22 new chinooks some time

#1
can I baggsy a job guarding these hanger queens some won't even turn up for 8 years ffs :twisted:
 
#2
Go for your life. But before you do ffs post the link?
 

Legs

ADC
Book Reviewer
#3
Radio 2 news this morning stated that the Government had stated "...The first of which will be available and in use supporting our troops in Afghanistan by 2013" So do we see that as making a nonsense of any withdrawal of forces?
 
#4
We would have to buy them in any case; the current fleet is tired.

The only problem with this announcement is the news that there isn't any new money for them, and the cost will come from the already over-stretched Defence Budget!

That will be quite a few estate maintenance contracts that will go begging for a few years!

Litotes
 
#5
Legs said:
Radio 2 news this morning stated that the Government had stated "...The first of which will be available and in use supporting our troops in Afghanistan by 2013" So do we see that as making a nonsense of any withdrawal of forces?

Now then Legs, don't you go being all cynical on us.
Of course the Chinnoks won't turn uo before Obama has bailed out of Afghanistan (with the UK on his coatails)
The Chinooks will then not be required but Brown has achieved his cuts elsewhere in the budget by appearing to be doing exactly what everyone wants.

As well as the RAF cuts to pay for this Sky News reckons the Navy are going to lose a minesweeper and a survey ship into the bargain. I doubt they will be getting new ones to replace them when the way too late to be of much use Chinooks are cancelled in a years time.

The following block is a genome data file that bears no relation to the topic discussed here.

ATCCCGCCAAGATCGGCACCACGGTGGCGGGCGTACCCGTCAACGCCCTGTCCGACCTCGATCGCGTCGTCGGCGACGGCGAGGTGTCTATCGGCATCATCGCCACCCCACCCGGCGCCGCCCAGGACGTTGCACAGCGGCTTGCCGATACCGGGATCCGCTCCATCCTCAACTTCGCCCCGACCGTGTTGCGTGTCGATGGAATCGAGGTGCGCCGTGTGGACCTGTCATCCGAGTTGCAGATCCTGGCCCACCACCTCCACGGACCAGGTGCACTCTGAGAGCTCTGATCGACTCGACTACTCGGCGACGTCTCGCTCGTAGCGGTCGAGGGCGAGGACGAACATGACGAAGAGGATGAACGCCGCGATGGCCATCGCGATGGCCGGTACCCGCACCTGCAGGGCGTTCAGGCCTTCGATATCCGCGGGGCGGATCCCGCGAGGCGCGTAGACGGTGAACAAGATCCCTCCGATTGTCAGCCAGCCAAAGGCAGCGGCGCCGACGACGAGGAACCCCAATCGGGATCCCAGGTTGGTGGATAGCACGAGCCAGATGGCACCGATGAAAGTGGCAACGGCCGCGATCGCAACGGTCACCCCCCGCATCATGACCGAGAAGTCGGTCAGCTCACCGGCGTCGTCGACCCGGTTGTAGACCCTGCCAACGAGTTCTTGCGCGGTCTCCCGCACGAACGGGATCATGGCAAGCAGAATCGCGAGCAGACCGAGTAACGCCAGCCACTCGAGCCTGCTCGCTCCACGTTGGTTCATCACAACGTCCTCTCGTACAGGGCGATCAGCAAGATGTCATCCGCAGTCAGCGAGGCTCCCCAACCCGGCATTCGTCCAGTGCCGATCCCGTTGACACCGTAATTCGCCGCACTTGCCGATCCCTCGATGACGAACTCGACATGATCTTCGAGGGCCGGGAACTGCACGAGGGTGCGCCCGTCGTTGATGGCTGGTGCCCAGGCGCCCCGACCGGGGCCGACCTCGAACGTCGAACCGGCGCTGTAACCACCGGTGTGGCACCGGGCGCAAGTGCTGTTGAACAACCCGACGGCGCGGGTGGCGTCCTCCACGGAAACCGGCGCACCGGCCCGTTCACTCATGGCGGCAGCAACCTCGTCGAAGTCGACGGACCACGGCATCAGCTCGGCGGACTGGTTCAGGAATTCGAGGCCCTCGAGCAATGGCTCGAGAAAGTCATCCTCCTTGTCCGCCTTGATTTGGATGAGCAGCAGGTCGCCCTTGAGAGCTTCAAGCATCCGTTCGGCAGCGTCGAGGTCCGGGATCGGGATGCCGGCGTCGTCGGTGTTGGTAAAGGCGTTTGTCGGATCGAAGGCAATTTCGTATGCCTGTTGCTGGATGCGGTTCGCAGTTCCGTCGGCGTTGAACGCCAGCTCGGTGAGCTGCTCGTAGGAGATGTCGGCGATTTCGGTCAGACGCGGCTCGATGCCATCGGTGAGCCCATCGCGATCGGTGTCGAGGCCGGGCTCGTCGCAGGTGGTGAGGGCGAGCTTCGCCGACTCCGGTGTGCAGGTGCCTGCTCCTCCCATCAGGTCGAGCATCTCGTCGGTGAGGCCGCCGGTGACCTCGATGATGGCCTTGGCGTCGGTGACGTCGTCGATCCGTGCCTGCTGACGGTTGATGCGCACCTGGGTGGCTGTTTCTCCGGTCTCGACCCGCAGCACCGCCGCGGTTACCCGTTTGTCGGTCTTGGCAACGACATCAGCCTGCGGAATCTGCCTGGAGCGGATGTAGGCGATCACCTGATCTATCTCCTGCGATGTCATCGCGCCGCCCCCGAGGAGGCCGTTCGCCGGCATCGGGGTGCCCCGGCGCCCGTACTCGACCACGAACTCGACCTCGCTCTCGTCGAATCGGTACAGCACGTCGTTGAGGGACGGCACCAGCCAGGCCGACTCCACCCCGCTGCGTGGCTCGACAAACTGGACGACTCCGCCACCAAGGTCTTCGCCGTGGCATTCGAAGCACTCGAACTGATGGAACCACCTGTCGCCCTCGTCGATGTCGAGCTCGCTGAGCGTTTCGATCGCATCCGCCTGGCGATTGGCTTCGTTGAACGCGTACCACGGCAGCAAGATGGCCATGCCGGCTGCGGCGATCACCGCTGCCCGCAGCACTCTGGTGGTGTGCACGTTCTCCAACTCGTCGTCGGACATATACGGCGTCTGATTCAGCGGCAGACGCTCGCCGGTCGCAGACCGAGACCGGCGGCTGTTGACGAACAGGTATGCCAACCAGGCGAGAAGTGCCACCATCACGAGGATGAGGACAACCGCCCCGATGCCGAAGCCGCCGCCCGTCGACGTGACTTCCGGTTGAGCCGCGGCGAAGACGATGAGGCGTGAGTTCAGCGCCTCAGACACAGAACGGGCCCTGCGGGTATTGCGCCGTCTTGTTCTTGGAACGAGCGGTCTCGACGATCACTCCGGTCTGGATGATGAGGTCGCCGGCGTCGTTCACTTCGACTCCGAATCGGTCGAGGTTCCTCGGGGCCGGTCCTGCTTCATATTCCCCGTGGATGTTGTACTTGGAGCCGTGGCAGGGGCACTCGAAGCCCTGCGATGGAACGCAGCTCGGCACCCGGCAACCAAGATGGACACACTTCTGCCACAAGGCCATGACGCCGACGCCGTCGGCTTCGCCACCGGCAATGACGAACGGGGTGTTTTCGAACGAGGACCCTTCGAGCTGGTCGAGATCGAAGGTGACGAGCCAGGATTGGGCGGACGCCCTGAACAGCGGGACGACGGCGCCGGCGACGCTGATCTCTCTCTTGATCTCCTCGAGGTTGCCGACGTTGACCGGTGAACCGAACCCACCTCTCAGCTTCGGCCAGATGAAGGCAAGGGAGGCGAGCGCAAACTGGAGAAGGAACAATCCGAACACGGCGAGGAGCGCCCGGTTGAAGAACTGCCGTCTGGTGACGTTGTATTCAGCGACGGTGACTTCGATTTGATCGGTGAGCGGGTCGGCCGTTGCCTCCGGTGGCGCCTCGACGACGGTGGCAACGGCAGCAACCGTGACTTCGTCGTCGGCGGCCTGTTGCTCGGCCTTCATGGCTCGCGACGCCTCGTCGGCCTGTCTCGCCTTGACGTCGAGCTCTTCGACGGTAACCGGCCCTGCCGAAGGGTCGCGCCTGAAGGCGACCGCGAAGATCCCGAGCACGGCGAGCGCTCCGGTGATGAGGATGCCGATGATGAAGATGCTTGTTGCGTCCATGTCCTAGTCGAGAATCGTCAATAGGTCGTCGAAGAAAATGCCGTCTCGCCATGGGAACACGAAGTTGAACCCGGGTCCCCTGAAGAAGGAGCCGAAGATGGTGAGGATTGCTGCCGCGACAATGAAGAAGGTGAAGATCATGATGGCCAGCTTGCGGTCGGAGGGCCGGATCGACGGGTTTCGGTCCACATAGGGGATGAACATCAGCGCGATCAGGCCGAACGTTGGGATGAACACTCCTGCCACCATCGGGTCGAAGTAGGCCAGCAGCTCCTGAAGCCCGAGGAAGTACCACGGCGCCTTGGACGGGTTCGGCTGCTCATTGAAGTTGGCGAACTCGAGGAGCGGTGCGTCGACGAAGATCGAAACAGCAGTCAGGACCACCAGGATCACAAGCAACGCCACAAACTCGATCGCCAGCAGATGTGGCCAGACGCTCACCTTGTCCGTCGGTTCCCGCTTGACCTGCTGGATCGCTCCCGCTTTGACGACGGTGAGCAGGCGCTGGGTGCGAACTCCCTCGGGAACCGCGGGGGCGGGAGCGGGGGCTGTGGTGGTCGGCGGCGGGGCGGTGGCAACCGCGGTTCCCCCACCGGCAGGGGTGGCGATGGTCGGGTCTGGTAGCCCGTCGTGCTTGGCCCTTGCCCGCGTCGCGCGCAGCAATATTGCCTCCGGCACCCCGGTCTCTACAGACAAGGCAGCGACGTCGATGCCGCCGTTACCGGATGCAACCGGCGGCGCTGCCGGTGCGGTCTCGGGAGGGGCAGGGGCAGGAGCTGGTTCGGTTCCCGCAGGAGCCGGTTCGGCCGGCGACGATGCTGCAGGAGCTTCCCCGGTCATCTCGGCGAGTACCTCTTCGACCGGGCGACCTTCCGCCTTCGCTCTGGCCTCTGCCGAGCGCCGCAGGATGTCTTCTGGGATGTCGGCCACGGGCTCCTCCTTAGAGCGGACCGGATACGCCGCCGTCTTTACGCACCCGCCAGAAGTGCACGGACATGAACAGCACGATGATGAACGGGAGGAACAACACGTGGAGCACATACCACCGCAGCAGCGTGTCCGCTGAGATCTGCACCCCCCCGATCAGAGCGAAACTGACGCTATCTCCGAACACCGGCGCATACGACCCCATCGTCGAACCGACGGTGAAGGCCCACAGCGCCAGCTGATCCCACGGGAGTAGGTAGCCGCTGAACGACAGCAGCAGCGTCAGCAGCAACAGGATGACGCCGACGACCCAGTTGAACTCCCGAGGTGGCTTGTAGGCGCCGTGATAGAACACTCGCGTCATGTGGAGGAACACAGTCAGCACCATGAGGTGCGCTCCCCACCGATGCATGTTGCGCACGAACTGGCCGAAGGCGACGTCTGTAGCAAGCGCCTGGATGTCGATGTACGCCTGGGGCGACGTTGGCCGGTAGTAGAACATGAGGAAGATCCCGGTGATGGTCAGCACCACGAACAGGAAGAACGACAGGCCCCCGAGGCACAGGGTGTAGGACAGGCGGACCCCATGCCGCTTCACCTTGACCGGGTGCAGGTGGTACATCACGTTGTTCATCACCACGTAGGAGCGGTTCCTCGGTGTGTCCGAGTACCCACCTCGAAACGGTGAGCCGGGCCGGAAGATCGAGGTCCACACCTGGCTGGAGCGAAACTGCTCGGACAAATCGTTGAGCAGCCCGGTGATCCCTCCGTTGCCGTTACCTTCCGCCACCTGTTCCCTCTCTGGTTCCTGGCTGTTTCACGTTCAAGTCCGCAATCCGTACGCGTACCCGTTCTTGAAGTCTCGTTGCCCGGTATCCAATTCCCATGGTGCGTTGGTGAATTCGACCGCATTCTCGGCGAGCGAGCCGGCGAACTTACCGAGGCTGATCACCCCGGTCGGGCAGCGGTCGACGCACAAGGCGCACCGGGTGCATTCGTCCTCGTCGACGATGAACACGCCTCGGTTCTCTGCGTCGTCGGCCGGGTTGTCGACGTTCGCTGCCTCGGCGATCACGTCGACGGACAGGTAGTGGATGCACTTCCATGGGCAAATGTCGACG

#8
However, it doesn't state that the purchase of the 22 Chinooks is happening in part to cover the early retirement of the whole Sea King Fleet. This means re-location of the Merlin fleet to do the jobs left by the Sea King departure (air/sea/mountain rescue, RN sub hunting & commando helicopter force)

The 22 includes 2 to replace the ones recently lost in Ghan.
 
#9
And who is going to fly these Chinooks the civil service.
 

OldSnowy

LE
Moderator
Book Reviewer
#10
Cougar said:
However, it doesn't state that the purchase of the 22 Chinooks is happening in part to cover the early retirement of the whole Sea King Fleet. This means re-location of the Merlin fleet to do the jobs left by the Sea King departure (ais/sea/mountain rescue, RN sub hunting & commando helicopter force)

The 22 includes 2 to replace the ones recently lost in Ghan.
I would suggest that this 'order' will not only knacker any chance of a Sea King replacement but - and this is being whispered very quietly as yet - the Puma fleet as well.

The great delay in actually poroducing these Chinooks is in stark contrast to the Canadians. They decided, in their Manley Report, that they needed a lot of gear. They had previously operated Chinooks, but got rid of them in 2001. In around April 2008 they decided they needed Chinooks again. They got them, second-hand, from the USA (or rather picked them up in-theatre from the Yanks!) and were trained, from scratch, and operating with them by the Spring of this year. They did their first combined arms air assault, using their own Chginooks and Cougars earlier this year, and very good it was too.

Question: why can the Canadians get a new system in operations in well under a year, yet it will take us at least three years to simply add to ours?
 
#11
OldSnowy said:
Cougar said:
However, it doesn't state that the purchase of the 22 Chinooks is happening in part to cover the early retirement of the whole Sea King Fleet. This means re-location of the Merlin fleet to do the jobs left by the Sea King departure (ais/sea/mountain rescue, RN sub hunting & commando helicopter force)

The 22 includes 2 to replace the ones recently lost in Ghan.
I would suggest that this 'order' will not only knacker any chance of a Sea King replacement but - and this is being whispered very quietly as yet - the Puma fleet as well.